The six courts, which are located in a picturesque location next to the Fox River, were completely resurfaced with Nova’ProBounce. The new court surface, which is in use at tennis clubs all over the country, is an extremely high-quality, multi-layer product.

The complex, which received a new windscreen, also has been prepared for the installation of lights. A new storage building is in place, a new retaining wall was built and seating for fans also is on the drawing board.

“The new tennis courts will help give us an opportunity to become an elite program once again,” Director of Athletics Mike Szkodzinski said. “Coach Francour did a tremendous job in his first year with us last year. The new courts will allow him to better attract the best scholar-athletes to our programs. The courts also enhance our ability to interact more frequently with the Appleton community and invite them on campus.

“We are very thankful for the generosity of our alumni who made the courts possible. Without the support of our alumni, we would have a more difficult time reaching our full potential. The support of past Vikings is crucial to our success.”

The Lawrence women’s team gets its first chance to take on an opponent on Wednesday when the Vikings host Ripon College in a Midwest Conference North Division match at 4 p.m.

“The new courts are beautiful,” Lawrence junior Ali Heiring exclaimed. “No better way to kick off a season.”

The Lawrence Courts have been in use by the Vikings since the spring of 1939 and were most recently renovated when the facility was impacted by the construction of Hiett Hall in 2003.

“Having new courts shows the team that we really have the school and athletic department supporting us, which really means a lot,” said senior Allison Juda.

About Lawrence University
Founded in 1847, Lawrence University uniquely integrates a college of liberal arts and sciences with a nationally recognized conservatory of music, both devoted exclusively to undergraduate education. It was selected for inclusion in the Fiske Guide to Colleges 2015 and the book “Colleges That Change Lives: 40 Schools That Will Change the Way You Think About College.” Individualized learning, the development of multiple interests and community engagement are central to the Lawrence experience. Lawrence draws its 1,500 students from nearly every state and more than 50 countries.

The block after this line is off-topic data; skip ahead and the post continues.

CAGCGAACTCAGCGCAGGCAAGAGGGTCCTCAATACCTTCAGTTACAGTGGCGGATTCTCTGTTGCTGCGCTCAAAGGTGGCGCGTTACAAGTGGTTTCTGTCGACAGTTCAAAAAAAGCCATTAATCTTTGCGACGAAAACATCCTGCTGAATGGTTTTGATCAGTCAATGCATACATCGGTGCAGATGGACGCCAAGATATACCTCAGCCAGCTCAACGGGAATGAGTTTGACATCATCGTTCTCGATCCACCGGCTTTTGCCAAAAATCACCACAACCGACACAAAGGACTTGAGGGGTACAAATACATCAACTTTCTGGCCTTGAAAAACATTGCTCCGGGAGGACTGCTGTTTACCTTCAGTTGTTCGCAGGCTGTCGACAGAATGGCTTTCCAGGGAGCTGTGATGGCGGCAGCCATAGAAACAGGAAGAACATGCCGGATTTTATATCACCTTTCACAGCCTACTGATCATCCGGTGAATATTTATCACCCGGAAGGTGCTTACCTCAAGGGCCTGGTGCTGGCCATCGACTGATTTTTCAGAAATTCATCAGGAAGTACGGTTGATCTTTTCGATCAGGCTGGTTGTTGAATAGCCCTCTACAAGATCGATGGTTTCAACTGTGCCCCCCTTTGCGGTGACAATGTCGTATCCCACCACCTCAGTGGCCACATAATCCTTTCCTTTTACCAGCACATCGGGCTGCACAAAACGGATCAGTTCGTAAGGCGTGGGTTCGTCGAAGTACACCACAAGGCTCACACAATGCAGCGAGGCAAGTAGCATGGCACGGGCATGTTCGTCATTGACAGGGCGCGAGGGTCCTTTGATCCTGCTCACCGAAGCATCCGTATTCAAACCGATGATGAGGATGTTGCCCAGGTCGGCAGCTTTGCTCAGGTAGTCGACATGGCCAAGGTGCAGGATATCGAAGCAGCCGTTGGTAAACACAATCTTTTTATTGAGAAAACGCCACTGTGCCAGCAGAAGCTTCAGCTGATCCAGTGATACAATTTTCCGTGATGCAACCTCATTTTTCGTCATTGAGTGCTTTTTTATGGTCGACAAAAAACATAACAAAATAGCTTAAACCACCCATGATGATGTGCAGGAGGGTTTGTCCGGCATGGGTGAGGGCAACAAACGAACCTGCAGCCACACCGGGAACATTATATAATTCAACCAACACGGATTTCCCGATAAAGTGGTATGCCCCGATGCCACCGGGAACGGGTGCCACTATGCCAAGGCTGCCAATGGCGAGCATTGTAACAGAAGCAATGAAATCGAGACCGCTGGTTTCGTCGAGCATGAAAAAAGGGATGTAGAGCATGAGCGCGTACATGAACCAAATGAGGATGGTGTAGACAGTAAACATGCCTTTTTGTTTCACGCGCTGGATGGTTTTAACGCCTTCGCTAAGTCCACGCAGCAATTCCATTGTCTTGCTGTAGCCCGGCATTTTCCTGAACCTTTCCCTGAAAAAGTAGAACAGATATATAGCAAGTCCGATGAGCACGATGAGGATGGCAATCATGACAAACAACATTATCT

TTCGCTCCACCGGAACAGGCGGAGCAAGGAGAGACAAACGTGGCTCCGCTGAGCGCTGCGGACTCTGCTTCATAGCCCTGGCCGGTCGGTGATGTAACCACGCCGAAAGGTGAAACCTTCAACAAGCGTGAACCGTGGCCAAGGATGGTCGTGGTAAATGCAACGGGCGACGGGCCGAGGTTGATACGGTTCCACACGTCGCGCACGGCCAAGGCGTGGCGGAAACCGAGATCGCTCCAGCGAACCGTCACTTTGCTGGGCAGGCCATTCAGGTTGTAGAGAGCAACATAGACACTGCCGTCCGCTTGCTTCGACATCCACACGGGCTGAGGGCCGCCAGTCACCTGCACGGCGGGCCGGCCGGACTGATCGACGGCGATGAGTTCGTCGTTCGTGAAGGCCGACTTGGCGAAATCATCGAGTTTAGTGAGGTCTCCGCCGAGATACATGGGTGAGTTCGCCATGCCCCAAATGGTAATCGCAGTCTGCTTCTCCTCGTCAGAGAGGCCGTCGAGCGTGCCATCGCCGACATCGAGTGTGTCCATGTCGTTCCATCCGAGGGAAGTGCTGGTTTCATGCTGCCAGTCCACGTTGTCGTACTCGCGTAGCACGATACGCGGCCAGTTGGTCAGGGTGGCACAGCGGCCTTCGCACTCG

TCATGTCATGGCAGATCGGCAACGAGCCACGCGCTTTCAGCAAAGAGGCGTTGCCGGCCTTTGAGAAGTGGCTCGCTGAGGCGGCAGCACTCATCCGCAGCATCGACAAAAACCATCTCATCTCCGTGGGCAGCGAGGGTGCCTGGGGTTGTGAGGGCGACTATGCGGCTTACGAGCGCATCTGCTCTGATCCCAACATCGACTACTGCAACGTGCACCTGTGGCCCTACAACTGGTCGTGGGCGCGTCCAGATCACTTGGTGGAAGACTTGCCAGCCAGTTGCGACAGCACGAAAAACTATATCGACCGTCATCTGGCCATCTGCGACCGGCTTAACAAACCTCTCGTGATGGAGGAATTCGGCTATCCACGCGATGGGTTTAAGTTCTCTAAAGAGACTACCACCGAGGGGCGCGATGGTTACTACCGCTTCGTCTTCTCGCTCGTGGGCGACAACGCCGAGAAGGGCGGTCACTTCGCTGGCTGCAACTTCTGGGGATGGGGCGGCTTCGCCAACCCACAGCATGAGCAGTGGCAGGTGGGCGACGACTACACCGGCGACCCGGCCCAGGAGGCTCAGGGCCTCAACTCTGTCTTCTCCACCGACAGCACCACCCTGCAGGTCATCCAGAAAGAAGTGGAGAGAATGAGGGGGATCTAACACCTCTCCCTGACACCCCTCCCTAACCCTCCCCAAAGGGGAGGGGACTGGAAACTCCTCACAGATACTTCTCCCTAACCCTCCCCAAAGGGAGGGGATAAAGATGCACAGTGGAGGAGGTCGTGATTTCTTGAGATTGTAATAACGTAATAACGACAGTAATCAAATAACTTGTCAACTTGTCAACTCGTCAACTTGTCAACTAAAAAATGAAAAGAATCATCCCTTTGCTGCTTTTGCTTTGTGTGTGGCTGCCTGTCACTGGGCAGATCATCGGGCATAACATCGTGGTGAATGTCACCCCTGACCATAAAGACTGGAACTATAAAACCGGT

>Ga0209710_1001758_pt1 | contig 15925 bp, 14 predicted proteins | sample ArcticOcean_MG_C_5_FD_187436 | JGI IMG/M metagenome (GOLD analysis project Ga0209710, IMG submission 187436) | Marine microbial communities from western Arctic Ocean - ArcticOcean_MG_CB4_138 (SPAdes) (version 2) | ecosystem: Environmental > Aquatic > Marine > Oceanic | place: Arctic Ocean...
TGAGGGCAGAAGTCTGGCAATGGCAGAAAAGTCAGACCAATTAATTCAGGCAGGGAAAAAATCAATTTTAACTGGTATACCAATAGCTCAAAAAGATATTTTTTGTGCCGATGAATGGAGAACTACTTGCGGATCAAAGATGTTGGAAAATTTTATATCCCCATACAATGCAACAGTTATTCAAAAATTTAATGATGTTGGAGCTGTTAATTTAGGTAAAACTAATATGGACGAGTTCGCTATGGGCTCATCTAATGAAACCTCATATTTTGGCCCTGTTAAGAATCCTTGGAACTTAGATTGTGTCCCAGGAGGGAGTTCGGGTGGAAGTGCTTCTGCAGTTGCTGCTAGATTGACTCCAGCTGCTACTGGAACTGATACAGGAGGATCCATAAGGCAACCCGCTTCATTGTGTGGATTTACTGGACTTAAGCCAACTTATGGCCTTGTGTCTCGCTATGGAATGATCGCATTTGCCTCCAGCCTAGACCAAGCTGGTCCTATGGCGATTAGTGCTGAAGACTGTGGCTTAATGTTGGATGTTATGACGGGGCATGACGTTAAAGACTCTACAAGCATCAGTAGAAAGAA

Matriculation Convocation Officially Opens Lawrence’s 166th Academic Year

Posted on: September 13th, 2014 by Rick Peterson

President Mark Burstein officially opens Lawrence University’s 166th academic year as well as the 2014-15 convocation series Thursday, Sept. 18 with the matriculation address “Sustaining Dialogue: Educating for a Diverse Society.”

The event, at 11:10 a.m. in the Lawrence Memorial Chapel, is free and open to the public. The convocation also will be available via a live webcast.

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President Mark Burstein

In his address, Burstein will discuss the importance of dialogue across different viewpoints and the role universities must play to foster this engaged exchange. As our society becomes more segregated by socioeconomic class, race, and political view, universities, as training grounds for citizenry, are obligated to create campus communities where a diversity of viewpoints are explored.  Last spring’s rash of cancelled commencement speakers calls into question whether universities are fulfilling this role.

Lawrence’s 16th president, Burstein began his tenure in July 2013 after nine years as executive vice president at Princeton University. Prior to that, he spent 10 years at Columbia University as a vice president working in human resources, student services and facilities management.

A native of Cedar Grove, N.J., Burstein earned a bachelor’s degree in history and independent studies from Vassar College and a master of business administration degree from the Wharton School at the University of Pennsylvania.

Lawrence’s 2014-15 convocation series also includes: